Whistleblowers are sometimes seen opportunists, with the implication that they are looking for a short-term gain or profit by their actions. As if by whistleblowing, they were taking a short-cut to wealth and profits.
In reality, whistleblowing can leave them on a very long walk to obtaining relief. A case involving an Air Marshal who was fired by the Department of Homeland Security’s Transportation Security Administration (TSA) in retaliation after he informed the media and Congress that the agency was planning on eliminating air marshals on flights that would require an overnight stay by the air marshal.
This, of course, could save money, as the agency would not have to pay for the costs associated with an air marshal staying in a hotel and other costs. However, it would have meant that those flights would have no air marshal protection, and that would seem to create a “specific danger to public health or safety.”
That language is the description of protected statement under the federal the Whistleblower Protection Act. And the justices of the U.S. Supreme Court appeared to be sympathetic to his attorney’s arguments.
Justice Sotomayor even stated that the “facts are very much in your favor.” The government’s claims were a variation of a “floodgates” argument. They argue that thousand of disgruntled TSA employees could disclose sensitive information.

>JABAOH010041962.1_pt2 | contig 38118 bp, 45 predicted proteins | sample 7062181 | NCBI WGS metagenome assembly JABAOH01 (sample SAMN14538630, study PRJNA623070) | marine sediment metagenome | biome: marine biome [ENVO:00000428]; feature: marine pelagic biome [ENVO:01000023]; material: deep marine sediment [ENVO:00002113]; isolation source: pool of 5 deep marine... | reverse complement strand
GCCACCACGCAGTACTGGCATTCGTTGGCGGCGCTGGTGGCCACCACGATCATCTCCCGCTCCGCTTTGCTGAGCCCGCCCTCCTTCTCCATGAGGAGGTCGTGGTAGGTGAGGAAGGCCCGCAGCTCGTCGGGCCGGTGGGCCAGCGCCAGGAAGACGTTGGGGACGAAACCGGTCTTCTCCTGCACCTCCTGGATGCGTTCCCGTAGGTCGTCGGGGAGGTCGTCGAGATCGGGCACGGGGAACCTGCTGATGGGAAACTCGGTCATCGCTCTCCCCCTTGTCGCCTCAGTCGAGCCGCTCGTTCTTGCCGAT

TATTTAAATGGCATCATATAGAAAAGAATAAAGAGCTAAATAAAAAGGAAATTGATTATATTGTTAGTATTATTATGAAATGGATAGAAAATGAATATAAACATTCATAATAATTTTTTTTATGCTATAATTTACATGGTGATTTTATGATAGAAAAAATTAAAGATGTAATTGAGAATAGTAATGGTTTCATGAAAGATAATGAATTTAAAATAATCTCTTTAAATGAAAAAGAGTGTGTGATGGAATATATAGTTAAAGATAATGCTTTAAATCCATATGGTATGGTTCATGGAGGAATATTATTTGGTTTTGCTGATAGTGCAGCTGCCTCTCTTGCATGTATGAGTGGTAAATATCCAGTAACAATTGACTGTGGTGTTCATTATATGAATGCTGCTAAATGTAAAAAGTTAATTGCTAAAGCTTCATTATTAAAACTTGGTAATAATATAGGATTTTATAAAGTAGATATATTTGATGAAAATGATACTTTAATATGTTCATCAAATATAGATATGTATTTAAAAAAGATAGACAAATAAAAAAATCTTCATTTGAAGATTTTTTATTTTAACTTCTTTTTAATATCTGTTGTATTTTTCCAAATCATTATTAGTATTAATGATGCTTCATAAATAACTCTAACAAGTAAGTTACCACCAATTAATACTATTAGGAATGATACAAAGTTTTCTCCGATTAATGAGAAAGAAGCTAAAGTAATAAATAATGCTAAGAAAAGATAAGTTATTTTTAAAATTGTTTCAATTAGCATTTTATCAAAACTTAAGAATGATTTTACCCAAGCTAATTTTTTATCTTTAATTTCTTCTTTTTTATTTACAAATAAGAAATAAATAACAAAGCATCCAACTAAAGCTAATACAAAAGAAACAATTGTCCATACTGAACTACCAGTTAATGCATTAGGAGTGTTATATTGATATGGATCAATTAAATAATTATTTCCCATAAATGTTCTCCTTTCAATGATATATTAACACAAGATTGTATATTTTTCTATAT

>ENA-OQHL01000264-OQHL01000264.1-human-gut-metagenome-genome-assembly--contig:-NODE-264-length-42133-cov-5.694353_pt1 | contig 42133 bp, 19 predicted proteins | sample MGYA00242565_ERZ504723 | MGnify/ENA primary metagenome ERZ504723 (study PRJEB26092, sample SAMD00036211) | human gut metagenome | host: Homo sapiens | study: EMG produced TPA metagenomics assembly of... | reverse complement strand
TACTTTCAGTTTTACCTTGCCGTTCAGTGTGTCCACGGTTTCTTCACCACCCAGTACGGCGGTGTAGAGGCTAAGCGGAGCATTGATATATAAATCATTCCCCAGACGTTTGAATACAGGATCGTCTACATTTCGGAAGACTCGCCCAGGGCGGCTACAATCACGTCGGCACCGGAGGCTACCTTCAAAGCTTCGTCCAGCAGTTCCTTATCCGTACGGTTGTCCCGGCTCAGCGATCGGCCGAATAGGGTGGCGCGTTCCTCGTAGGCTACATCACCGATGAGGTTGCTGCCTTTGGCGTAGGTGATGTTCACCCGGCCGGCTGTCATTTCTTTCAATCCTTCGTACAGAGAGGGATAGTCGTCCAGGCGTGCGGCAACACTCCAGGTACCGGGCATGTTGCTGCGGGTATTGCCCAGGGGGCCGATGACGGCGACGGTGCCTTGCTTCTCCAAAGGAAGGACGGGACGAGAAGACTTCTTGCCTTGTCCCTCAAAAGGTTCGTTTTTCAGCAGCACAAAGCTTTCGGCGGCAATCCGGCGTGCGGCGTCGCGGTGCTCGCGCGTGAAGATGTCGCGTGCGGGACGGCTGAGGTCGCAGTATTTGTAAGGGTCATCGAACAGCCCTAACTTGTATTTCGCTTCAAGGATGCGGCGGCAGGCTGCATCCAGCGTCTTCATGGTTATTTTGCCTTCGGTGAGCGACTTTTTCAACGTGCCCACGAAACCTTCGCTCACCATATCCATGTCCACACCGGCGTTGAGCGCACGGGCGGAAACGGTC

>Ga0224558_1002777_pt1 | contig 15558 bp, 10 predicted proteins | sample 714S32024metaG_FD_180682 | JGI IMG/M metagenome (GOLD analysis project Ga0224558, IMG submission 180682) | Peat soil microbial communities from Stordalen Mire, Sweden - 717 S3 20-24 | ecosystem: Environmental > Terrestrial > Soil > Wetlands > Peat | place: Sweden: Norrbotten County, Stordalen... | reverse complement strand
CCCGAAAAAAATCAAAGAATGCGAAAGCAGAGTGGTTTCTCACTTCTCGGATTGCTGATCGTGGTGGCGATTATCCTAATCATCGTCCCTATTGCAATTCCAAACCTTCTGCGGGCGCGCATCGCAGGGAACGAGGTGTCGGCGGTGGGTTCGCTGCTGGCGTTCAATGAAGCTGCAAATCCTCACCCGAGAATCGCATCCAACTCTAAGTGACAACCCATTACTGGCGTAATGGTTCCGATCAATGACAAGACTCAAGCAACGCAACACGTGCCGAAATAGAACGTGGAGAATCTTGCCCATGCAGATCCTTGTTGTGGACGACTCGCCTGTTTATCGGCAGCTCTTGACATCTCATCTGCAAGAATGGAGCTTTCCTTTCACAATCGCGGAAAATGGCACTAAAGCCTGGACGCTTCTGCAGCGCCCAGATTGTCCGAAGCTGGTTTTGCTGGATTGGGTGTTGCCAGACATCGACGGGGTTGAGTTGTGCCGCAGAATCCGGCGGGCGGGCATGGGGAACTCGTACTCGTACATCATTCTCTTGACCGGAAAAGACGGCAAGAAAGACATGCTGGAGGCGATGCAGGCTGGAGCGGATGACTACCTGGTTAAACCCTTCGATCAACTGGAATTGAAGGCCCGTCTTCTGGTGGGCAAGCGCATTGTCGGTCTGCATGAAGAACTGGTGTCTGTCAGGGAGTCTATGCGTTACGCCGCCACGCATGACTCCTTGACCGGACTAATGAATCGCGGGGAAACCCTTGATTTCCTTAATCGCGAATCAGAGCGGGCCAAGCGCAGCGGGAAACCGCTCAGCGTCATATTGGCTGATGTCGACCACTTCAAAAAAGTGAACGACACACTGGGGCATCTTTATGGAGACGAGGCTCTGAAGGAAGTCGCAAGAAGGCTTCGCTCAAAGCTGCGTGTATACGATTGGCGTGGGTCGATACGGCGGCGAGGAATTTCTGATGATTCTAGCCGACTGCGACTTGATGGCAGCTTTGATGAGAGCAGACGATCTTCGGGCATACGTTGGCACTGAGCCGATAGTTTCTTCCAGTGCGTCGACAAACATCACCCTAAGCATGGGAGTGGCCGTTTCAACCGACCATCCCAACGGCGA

This is not the most compelling of arguments, as it ignores the facts of the present case and is inherently speculative. If there are thousands of disgruntled TSA employees, perhaps the TSA has other fundamental management issues.
However, even if the Court rules in favor of the whistleblower, after eight years, his struggle is far from over.
At that point, he returns to the Merit Systems Protection Board (MSPB), and must proceed to win back his job by showing his termination was retaliation for his embarrassing his management at the TSA.
Los Angeles Times, “Supreme Court seems to back ex-TSA air marshal’s whistle-blower claim,” David G. Savage, November 4, 2014